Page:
Patchwork Designs Web Store
Patchwork Designs Web Store

Park Ranger Patch Program KIT

List Price: $4.00
Our Price: $2.00
You save: $2.00 (50%)

Park Ranger Trainee Patch Program KIT

    Park Ranger Trainee Patch (3 inch tall patch)
  • FULL COLOR postcard with images of National Parks

  • FULL COLOR postcard unique facts about National Parks

Park Ranger Trainee Patch Program
Complete 3 requirements to earn this patch.

Imagine you worked for a National Park as a Park Ranger. There are over sixty national parks all over the United States. You could help track movements of wild animals, help plant trees, help scientists make discoveries, present guided tours, protect the historic sites and monuments. Depending on where you live you could be working in the mountains, desert, caves, near the seashore or volcano.

1. There are over sixty National Parks in the United States and many more around the world. Choose a national park to learn more about. It could be in your state or one that you always wanted to visit. What state is it located in? What type of trees, monuments, animals, and terrain does it have? Are any of the plants or animals protected or endangered? For extra, learn more about the surrounding state like the capital, where it is located in the USA and its state flower or tree.
2. Some national parks have caves that are beautiful to look at and explore such as the Mammoth Cave in Kentucky. Learn about caves and what type of fossils, minerals, and rock formations are inside. What animals live there and how have they adapted to the extreme conditions within caves? For extra, create a cave by using chairs to lay blankets over to climb through.
3. There are several national parks that have unique sites to view. What terrain, sites, or monuments are there? Choose one of the well-known parks to learn more by watching a documentary, movie, viewing books, internet, or brochures. Examples are: Yellowstone; Grand Canyon; Joshua Tree; Great Smoky Mountains; Zion; Redwood; and Rocky Mountains.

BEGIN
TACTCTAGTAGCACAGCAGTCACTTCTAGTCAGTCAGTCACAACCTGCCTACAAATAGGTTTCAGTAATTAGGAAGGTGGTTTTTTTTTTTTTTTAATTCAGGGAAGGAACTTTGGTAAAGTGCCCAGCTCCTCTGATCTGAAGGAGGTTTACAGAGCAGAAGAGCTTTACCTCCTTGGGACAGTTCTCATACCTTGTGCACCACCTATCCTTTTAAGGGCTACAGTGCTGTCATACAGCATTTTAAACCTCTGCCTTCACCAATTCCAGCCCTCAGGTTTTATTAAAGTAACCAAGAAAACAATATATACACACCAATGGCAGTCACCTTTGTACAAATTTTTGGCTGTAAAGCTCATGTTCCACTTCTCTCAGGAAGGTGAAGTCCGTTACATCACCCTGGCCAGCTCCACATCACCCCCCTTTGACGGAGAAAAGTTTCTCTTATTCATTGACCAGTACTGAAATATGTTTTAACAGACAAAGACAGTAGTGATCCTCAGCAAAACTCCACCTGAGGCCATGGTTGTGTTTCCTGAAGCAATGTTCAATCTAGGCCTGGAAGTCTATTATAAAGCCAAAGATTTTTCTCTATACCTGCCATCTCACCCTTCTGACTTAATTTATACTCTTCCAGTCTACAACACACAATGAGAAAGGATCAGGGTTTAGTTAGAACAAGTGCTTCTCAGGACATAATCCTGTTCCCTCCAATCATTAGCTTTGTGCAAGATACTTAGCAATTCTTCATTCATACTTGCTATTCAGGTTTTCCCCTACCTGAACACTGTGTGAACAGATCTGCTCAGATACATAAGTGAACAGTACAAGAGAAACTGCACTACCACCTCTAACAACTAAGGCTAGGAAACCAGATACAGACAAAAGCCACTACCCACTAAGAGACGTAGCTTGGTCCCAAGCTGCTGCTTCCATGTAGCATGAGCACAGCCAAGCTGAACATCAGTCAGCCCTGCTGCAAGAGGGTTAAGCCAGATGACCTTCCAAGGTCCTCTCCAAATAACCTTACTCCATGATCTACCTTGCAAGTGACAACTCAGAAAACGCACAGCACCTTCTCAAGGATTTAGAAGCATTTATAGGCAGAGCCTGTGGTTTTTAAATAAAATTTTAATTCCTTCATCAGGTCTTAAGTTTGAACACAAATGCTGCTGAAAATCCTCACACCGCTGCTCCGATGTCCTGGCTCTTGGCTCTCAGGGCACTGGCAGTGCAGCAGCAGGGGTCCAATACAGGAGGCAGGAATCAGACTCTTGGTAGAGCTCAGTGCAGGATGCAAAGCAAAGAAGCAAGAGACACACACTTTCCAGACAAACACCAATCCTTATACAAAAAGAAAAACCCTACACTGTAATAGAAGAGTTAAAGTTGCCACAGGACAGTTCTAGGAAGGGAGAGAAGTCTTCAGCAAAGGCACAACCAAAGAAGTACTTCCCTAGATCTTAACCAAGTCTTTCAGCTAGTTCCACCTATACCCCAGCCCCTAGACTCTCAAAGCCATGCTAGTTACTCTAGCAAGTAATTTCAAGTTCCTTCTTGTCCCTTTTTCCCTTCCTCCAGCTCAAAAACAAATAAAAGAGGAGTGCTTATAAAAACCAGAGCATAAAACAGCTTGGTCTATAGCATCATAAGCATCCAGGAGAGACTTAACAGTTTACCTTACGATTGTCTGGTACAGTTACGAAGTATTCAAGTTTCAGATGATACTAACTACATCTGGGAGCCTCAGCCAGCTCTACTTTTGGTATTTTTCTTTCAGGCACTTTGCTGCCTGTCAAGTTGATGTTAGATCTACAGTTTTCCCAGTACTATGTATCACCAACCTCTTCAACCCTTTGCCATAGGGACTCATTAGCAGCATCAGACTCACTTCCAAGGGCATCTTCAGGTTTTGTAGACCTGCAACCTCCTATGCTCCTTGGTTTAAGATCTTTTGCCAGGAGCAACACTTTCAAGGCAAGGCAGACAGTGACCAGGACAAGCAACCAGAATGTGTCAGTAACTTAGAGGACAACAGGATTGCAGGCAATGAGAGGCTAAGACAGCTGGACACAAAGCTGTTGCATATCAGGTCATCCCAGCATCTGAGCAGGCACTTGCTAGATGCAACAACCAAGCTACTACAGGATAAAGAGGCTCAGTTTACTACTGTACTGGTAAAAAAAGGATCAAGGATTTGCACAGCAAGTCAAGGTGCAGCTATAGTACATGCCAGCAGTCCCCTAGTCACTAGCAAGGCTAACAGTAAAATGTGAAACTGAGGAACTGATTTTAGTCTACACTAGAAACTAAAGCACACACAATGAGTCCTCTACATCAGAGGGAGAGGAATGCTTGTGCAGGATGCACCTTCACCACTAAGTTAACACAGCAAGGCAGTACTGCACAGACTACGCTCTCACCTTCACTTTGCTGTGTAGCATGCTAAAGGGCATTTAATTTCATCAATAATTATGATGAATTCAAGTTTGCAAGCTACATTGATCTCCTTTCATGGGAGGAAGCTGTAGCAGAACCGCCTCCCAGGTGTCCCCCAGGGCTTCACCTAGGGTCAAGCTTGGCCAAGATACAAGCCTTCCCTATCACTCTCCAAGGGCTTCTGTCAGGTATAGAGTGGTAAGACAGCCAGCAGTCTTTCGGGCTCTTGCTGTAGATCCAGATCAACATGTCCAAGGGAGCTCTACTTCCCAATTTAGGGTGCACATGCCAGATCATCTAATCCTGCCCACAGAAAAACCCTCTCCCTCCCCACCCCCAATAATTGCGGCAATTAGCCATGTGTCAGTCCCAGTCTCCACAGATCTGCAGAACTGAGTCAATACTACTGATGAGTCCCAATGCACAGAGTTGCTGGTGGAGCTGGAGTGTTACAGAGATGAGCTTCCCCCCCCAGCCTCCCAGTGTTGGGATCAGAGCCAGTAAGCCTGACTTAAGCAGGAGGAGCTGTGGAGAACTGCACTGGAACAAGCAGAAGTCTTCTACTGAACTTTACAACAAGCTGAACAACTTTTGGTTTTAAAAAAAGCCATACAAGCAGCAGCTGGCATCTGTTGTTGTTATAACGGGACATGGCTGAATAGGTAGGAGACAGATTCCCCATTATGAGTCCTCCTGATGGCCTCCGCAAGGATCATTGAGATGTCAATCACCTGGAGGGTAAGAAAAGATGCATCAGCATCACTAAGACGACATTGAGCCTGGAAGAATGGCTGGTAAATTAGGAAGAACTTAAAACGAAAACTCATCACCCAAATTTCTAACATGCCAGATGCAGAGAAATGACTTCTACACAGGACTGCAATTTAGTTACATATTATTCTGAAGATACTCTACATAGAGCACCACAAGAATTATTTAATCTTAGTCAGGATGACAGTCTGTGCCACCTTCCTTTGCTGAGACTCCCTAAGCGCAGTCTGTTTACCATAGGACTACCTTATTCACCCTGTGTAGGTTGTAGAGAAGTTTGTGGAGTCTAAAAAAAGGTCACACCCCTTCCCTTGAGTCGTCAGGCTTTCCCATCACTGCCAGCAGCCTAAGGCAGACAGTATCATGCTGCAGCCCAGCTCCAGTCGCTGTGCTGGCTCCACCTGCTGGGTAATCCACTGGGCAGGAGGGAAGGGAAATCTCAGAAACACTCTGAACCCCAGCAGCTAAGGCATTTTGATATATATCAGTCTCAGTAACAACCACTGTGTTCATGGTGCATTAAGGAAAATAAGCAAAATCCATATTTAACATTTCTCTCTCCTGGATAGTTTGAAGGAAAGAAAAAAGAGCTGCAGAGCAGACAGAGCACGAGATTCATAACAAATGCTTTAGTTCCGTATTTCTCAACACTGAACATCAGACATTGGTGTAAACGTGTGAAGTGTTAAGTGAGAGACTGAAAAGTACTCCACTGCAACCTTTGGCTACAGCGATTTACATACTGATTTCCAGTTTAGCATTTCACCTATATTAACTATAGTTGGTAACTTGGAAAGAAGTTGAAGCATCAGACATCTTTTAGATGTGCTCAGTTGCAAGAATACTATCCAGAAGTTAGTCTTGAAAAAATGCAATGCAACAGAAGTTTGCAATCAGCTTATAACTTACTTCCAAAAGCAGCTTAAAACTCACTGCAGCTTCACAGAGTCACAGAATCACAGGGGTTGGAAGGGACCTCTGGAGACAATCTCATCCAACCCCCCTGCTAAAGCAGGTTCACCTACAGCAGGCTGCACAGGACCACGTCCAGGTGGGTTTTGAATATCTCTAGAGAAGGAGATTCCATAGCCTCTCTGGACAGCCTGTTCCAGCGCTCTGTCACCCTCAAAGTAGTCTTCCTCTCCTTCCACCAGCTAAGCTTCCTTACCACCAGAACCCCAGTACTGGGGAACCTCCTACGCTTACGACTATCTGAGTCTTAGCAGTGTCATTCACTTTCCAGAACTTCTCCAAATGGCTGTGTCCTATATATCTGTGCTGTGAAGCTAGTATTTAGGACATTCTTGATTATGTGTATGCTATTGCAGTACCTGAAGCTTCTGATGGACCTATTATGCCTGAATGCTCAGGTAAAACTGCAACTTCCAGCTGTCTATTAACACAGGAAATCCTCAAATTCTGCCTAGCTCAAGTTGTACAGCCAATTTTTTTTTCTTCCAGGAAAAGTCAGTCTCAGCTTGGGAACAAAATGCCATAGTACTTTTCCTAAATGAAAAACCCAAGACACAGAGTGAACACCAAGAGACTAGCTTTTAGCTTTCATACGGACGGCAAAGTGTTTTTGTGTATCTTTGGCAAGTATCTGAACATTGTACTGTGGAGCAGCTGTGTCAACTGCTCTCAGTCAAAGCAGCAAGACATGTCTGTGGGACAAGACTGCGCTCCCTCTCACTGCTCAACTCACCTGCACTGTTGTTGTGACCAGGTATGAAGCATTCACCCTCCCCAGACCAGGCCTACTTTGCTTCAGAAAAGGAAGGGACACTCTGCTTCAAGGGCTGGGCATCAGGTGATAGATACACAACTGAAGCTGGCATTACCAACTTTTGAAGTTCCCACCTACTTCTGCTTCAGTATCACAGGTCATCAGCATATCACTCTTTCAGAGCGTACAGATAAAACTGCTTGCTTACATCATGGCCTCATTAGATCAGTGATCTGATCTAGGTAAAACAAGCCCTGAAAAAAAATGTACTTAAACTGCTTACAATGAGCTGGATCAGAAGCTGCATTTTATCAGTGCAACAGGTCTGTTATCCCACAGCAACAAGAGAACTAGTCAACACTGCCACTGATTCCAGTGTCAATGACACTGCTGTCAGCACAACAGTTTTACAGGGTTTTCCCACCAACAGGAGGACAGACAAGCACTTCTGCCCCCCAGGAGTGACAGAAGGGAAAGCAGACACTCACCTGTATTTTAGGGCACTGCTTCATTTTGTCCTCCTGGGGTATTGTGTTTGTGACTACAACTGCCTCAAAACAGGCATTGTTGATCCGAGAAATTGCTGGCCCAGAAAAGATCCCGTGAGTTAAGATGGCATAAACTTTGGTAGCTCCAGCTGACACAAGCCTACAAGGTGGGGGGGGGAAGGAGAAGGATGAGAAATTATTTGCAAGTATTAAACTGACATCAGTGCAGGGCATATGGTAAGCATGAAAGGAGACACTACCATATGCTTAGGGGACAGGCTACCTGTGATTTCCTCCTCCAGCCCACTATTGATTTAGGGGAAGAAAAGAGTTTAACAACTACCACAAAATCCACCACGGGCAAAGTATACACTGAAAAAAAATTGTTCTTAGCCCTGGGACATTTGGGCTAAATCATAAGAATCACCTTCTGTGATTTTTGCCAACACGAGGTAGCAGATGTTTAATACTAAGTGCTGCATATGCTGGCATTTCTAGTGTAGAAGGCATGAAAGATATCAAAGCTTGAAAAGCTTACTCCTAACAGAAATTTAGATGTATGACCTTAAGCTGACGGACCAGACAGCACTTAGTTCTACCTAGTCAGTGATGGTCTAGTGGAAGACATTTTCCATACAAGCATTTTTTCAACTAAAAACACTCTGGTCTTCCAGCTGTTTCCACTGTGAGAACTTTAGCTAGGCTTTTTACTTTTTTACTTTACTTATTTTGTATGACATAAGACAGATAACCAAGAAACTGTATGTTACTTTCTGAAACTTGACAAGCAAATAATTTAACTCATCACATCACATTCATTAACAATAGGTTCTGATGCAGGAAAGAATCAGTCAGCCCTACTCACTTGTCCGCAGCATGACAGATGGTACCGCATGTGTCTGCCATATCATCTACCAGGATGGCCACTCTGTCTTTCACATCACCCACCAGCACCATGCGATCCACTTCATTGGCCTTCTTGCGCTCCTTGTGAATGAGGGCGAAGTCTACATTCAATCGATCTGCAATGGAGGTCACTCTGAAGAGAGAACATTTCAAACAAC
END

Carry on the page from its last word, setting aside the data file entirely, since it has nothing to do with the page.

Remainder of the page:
4. Some parks feature an area where you can learn about paleontology–the study of fossils of animals and plants. Look at pictures, use the internet, or visit a park or museum that has fossils you can view. Try to sketch out or color a fossil. Label it and determine what it is a fossil of?
5. In order to protect the animals in the area a park ranger works, you need to make sure the people visiting the park don’t feed them, get too close, or disturb their habitat. Make sure signs are posted for “No Littering” and to “Respect the Animals” . Give an example of what not to do at a park with animals OR create a sign on a piece of paper for people that would be visiting the park.
6. Did you know you could go sand sledding at the Great Dunes National Park? Find out more about the park. What is the weather like, what kind of plants and animals live there? How is this park different from parks in your area?
7. There are a variety of water sources in parks. Learn more about one of the water areas in a park: what type of animals live in the water?; does the water have any unique properties?; are you able to go in the water or is it a protected area?; are you able to fish in the water? Choose a park near you or a national park in another state such as: Crater Lake National Park; Yellowstone National Park; or Glacier Bay National Park.
8. Some parks have areas where archaeologists are observing and digging for artifacts from the past. This includes pieces of pottery, jewelry, toys, and glass items. Learn more about archeology, participate in a related activity, view items archaeologists have found, OR draw what you think an ancient item may look like according to the pieces on display.
9. In 1916, President Wilson signed the Organic Act giving the National Park Service (NPS) authority to care for and maintain many monuments and memorials. Choose one to learn more about such as: Statue of Liberty National Monument; Mount Rushmore National Memorial; Washington Monument; or Pearl Harbor. More information can be on the NPS website here
10. Choose a park nearby and research its history and why it is important to preserve it. Contact the park to coordinate a service project you would like to complete. Some examples include: pick up litter; assist in a day camp; remove invasive plants; clearing branches off trails; build animal habitats; host an educational workshop about the park’s history.
11. Learn how to use a compass through the science of orienteering. With an adult, turn your compass until the needle is vertical and pointing at the “N”. Holding your map, turn until the “North” indicator on the map (usually on the bottom) is pointing the same direction that your compass is pointing. Now that you are facing North, you can find the other directions. South is behind you, East is to your right, and West is to your left. Try to find a simple location on the map such as a mountain, body of water, or campsite. Learn to measure out distance and write down locations of places using the scale that is included with the map (For example: 1 grid square = 1 mile). A sample map is included in the downloadable kit.
12. Plan an adventure to a park. Some activities include: camping; picnicking; hiking; letterboxing; scavenger hunting; fishing; biking; bird watching; swimming; or sailing. Many parks also have visitor centers where you can learn about the history of the park and local wildlife.

© Patchwork Designs, Inc, 2024